My earliest introduction to daylilies was in my grandmother’s garden when I was a small child. I remember being entranced by the bright yellow blooms one day and devastated the next when half of them were lying on the ground, dead. Somehow, in my mind, it was my fault that they were dead; I should never have played with them. I think I must have carried that guilt around with me for years because I was never that fond of daylilies.
In the late 70s and 80s my husband and I owned and operated a nursery/garden center in northern Missouri. I ran the garden center and greenhouses where we grew hundreds of herbs and perennials along with our annuals.(Perennials had not become popular yet. They were really a hard sell back then!) One of the plant varieties that we were advised to grow was Hemerocallis, or daylilies. I was not thrilled with the advice, but after working with them for several seasons and seeing how they performed in the field and in my own garden, I began to develop a fondness for daylilies that has since blossomed into true love. In my mind, daylilies are an almost perfect plant.
The name itself, Hemerocallis or hēmera which means ‘day’ in Greek and kallos which means ‘beauty,’ perfectly describes the flower. As I learned in my childhood, each beautiful flower lasts only one brief day. Each plant though, produces many stalks each with many buds opening over many, many days. Some of the newer varieties even will bloom several times throughout the season while other varieties will hold their blooms for several days. Most bloom during the day, but some bloom at night.
Many people mistakenly assume that daylilies are native plants since they grow so profusely along the roadsides throughout the country. Daylilies, which are not really lilies, are actually native to Asia. Some believe that they were introduced in Europe as early as the 1500s and came to the New World in the 1600s. They quickly became prized garden flowers due to their ability to survive and thrive just about anywhere, under any conditions and without much care. Those same characteristics are valued today.
Daylilies are truly tough plants. They tolerate a variety of soil and light conditions.(Mine are flourishing even in my rocky, quarry soil!) They withstand drought conditions, rarely succumb to insects or diseases and are hardy in a huge range of climate zones. Depending on the cultivar, daylilies can be planted in zones 3 – 9 and I have recently seen one listed for zone 10. Their blooms, ranging in size from under 3 inches to over 4 ½ inches in diameter, are even considered edible — especially by deer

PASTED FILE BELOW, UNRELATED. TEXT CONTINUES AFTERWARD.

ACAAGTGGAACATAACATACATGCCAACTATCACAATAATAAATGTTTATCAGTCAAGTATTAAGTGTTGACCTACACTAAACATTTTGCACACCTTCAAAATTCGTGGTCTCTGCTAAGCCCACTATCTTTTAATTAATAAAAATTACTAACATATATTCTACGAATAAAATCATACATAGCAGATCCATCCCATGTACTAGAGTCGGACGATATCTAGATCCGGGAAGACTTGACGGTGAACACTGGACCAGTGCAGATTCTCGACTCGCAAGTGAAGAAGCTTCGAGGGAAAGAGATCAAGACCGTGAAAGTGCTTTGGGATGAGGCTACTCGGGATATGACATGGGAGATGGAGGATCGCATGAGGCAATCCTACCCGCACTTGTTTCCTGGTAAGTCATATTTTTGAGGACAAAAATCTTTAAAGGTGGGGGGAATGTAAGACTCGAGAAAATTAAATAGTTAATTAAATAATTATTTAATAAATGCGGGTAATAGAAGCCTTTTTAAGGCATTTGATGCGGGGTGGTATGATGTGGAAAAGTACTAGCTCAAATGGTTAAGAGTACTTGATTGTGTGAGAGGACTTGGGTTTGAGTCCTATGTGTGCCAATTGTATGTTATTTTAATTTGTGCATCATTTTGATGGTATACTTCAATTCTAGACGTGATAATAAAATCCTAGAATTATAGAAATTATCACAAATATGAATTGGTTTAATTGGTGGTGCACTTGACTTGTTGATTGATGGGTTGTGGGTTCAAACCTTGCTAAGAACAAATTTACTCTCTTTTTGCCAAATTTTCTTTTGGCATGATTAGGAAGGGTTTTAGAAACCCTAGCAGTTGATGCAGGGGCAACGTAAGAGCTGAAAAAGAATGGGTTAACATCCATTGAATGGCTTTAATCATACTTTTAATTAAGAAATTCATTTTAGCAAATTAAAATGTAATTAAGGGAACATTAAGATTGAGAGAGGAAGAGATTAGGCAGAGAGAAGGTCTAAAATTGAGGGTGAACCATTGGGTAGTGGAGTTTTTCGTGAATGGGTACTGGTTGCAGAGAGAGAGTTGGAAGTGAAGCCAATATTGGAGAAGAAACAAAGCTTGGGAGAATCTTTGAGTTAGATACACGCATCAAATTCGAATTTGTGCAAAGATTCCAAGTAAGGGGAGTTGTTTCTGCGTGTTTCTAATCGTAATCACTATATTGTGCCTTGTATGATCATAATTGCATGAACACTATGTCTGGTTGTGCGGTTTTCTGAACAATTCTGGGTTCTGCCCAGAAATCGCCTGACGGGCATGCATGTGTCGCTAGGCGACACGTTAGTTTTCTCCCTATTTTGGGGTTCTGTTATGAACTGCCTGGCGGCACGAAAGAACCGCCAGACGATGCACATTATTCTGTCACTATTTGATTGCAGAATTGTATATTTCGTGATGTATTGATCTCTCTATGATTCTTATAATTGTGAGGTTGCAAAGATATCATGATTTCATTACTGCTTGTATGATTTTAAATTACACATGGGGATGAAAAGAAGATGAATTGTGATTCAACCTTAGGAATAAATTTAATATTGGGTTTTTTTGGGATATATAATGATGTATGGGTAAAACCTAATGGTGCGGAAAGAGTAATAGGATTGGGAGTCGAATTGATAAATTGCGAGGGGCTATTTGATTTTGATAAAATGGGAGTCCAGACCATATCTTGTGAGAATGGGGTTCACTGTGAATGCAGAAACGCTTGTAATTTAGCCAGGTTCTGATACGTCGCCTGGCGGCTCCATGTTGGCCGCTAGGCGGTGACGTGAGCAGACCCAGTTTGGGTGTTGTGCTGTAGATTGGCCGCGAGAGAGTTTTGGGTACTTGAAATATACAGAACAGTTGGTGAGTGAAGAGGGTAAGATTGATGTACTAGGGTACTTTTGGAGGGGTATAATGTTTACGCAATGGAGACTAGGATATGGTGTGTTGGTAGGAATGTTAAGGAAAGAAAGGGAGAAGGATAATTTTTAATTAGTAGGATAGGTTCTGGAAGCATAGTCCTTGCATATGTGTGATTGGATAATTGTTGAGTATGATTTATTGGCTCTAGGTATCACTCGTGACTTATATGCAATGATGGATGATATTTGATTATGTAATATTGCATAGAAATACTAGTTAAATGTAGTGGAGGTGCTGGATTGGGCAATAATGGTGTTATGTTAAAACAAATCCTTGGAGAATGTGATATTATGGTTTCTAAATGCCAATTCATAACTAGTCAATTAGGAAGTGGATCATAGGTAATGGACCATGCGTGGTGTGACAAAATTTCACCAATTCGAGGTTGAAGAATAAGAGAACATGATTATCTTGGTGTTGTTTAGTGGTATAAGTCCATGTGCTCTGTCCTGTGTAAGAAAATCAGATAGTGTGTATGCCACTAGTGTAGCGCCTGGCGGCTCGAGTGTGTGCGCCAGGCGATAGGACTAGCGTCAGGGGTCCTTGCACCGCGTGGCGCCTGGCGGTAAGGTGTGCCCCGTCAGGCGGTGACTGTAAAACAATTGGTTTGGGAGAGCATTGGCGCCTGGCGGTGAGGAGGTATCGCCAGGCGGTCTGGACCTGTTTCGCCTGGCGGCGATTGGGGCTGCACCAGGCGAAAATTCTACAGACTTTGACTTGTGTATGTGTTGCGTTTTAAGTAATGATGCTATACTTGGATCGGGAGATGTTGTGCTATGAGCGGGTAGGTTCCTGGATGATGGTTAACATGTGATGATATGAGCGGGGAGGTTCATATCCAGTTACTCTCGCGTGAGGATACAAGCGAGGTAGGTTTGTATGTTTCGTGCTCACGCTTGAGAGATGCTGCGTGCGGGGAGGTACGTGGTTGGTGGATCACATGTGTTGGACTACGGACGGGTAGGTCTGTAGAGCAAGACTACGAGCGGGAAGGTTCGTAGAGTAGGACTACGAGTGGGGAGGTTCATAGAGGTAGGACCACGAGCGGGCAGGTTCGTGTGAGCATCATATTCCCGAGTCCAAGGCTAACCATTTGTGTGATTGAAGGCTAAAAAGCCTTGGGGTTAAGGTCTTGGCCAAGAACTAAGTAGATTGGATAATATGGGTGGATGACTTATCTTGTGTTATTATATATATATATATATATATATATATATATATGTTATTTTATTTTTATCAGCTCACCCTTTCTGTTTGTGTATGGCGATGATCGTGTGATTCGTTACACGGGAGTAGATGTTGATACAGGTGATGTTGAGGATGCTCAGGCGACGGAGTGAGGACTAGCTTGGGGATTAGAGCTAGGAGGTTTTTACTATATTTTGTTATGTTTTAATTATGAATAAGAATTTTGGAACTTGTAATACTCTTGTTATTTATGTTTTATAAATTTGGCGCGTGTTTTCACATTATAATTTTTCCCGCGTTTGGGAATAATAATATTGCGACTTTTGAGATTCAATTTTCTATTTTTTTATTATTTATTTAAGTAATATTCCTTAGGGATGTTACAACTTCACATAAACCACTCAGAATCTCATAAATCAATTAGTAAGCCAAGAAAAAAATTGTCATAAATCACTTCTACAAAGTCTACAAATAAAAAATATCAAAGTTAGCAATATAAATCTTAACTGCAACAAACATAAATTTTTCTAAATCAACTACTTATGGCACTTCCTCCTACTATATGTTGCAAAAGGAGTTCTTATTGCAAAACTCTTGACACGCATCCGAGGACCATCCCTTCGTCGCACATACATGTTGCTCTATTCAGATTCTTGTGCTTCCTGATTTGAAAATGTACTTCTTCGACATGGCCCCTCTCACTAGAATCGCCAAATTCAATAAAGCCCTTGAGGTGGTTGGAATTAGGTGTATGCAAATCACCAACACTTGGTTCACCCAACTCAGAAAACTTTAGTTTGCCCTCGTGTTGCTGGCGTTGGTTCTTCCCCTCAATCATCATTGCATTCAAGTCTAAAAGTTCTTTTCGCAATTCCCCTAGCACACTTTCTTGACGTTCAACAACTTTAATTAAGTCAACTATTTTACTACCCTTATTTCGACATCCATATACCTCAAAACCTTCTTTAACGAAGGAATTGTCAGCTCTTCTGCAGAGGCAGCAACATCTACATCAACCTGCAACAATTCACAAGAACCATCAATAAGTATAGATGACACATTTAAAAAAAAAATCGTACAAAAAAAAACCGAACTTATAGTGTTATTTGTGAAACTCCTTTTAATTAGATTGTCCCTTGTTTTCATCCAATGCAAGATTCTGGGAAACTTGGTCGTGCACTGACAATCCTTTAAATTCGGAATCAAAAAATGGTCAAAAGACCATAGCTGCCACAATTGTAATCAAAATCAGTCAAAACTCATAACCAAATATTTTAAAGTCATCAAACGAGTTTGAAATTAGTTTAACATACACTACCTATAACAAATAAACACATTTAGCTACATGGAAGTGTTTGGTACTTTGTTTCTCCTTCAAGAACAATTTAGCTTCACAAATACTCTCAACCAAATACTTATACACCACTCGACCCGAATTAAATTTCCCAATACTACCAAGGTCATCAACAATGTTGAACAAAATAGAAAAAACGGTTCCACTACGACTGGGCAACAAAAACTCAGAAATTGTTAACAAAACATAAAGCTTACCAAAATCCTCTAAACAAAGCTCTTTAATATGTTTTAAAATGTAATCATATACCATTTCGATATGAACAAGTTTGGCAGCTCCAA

Daylilies grow in clumps with root systems that are either fibrous or tuberous. The crown is the area between the leaves and the roots. It produces both the “fans” and the scapes from the upper side. Fans are the flat leaf clusters which are shaped like a fan, and the scapes are the stalks from which bud-bearing branches and leaf-like bracts emerge. Flower scapes can be as short as 6 inches or as tall as 3 feet or more.
Many varieties of daylilies die back completely in the winter. New foliage emerges from resting buds in the crown in the spring. These are known as deciduous daylilies. Other types, called evergreen daylilies, retain their leaves, remain green and may even grow new foliage throughout the winter months if the temperatures are mild. Strangely enough, cold-hardiness is not tied to the retention or loss of foliage. Daylilies that retain their foliage can be extremely hardy or extremely tender. If in doubt, it’s usually best to choose varieties that have been proven successful in the area.
Bloom time for daylily cultivars can range from early spring to very late in the fall. By choosing cultivars that have a variety of bloom times or ones that are rebloomers, daylily beds can be in full flower the entire season.
With over 84,000 cultivars available today, daylilies can be found in colors ranging from a delicate, cream shade of white to a rich, dynamic purple. They are found as solid colors, blends of colors, multicolored, dusted with color, banded by color or with eyes. The blooms may be single or double or spider (length to width ratio of 4:1) in form. They can be flat or circular or triangular or star-shaped, to name just a few. The petals can be smooth, or ribbed or even resemble a delicate crepe fabric.
The almost perfect perennial is also almost perfect as a landscape element. Daylilies can be interspersed as accent plants in foundation plantings and mixed borders or massed in beds to serve as a focal point. Massed daylilies are effective ground covers, suppressing weeds, preventing soil erosion and covering hillsides too steep to mow. Daylilies work well as edging on pathways to gently remind walkers to stay on the path and smaller varieties do well in containers.
Early spring bulbs that naturalize, such as daffodils, grape hyacinths and crocus, are great companion plants for daylilies. When the bulbs’ leaves begins to fade, the new, fresh leaves of the daylilies distract the eyes and serve as an attractive cover to the dying foliage. Since tulips and hyacinths need to be dug and replaced every few years, they are not usually recommended as companion plants.
With over 84,000 cultivars on the market today, choosing the right ones can be difficult. The designers at Embassy Landscape Group consider the following to be the “Best of the Best” for 2018. As you begin your spring planning, think about adding some of these varieties to your garden. We know you’ll pleased with the results.